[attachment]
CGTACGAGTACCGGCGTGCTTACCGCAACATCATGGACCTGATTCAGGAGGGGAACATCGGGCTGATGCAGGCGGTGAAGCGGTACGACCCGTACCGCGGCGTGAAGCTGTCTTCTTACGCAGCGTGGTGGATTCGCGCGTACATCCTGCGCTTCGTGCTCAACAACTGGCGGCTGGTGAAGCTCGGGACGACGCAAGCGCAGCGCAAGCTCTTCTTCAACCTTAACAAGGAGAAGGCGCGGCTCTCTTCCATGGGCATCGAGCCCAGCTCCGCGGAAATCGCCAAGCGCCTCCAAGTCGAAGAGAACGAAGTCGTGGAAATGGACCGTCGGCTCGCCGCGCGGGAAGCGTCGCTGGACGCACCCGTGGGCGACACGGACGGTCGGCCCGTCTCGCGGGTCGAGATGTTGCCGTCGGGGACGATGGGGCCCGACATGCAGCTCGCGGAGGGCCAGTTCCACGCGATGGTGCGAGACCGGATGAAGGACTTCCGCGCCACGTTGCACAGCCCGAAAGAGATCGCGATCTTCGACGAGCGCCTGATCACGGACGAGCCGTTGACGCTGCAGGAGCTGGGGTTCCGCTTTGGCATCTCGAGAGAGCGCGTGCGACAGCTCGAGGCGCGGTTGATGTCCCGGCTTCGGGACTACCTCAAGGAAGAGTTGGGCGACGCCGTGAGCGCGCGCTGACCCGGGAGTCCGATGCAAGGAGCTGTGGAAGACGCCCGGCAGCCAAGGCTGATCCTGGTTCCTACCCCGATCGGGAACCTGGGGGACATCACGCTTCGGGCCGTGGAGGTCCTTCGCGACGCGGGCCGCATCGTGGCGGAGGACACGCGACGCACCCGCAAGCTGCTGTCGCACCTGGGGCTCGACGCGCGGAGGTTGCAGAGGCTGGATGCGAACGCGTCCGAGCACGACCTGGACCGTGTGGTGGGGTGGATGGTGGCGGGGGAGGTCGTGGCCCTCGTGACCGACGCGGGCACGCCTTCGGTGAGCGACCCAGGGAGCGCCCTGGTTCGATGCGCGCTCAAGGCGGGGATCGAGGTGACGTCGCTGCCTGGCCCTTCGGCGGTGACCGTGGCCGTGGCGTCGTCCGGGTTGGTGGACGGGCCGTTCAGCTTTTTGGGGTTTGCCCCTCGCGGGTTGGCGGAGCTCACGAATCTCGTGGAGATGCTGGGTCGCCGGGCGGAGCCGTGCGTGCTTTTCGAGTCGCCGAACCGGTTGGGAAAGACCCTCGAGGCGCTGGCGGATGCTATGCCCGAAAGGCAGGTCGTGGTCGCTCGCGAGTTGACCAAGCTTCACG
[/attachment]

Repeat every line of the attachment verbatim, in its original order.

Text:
CGTACGAGTACCGGCGTGCTTACCGCAACATCATGGACCTGATTCAGGAGGGGAACATCGGGCTGATGCAGGCGGTGAAGCGGTACGACCCGTACCGCGGCGTGAAGCTGTCTTCTTACGCAGCGTGGTGGATTCGCGCGTACATCCTGCGCTTCGTGCTCAACAACTGGCGGCTGGTGAAGCTCGGGACGACGCAAGCGCAGCGCAAGCTCTTCTTCAACCTTAACAAGGAGAAGGCGCGGCTCTCTTCCATGGGCATCGAGCCCAGCTCCGCGGAAATCGCCAAGCGCCTCCAAGTCGAAGAGAACGAAGTCGTGGAAATGGACCGTCGGCTCGCCGCGCGGGAAGCGTCGCTGGACGCACCCGTGGGCGACACGGACGGTCGGCCCGTCTCGCGGGTCGAGATGTTGCCGTCGGGGACGATGGGGCCCGACATGCAGCTCGCGGAGGGCCAGTTCCACGCGATGGTGCGAGACCGGATGAAGGACTTCCGCGCCACGTTGCACAGCCCGAAAGAGATCGCGATCTTCGACGAGCGCCTGATCACGGACGAGCCGTTGACGCTGCAGGAGCTGGGGTTCCGCTTTGGCATCTCGAGAGAGCGCGTGCGACAGCTCGAGGCGCGGTTGATGTCCCGGCTTCGGGACTACCTCAAGGAAGAGTTGGGCGACGCCGTGAGCGCGCGCTGACCCGGGAGTCCGATGCAAGGAGCTGTGGAAGACGCCCGGCAGCCAAGGCTGATCCTGGTTCCTACCCCGATCGGGAACCTGGGGGACATCACGCTTCGGGCCGTGGAGGTCCTTCGCGACGCGGGCCGCATCGTGGCGGAGGACACGCGACGCACCCGCAAGCTGCTGTCGCACCTGGGGCTCGACGCGCGGAGGTTGCAGAGGCTGGATGCGAACGCGTCCGAGCACGACCTGGACCGTGTGGTGGGGTGGATGGTGGCGGGGGAGGTCGTGGCCCTCGTGACCGACGCGGGCACGCCTTCGGTGAGCGACCCAGGGAGCGCCCTGGTTCGATGCGCGCTCAAGGCGGGGATCGAGGTGACGTCGCTGCCTGGCCCTTCGGCGGTGACCGTGGCCGTGGCGTCGTCCGGGTTGGTGGACGGGCCGTTCAGCTTTTTGGGGTTTGCCCCTCGCGGGTTGGCGGAGCTCACGAATCTCGTGGAGATGCTGGGTCGCCGGGCGGAGCCGTGCGTGCTTTTCGAGTCGCCGAACCGGTTGGGAAAGACCCTCGAGGCGCTGGCGGATGCTATGCCCGAAAGGCAGGTCGTGGTCGCTCGCGAGTTGACCAAGCTTCACG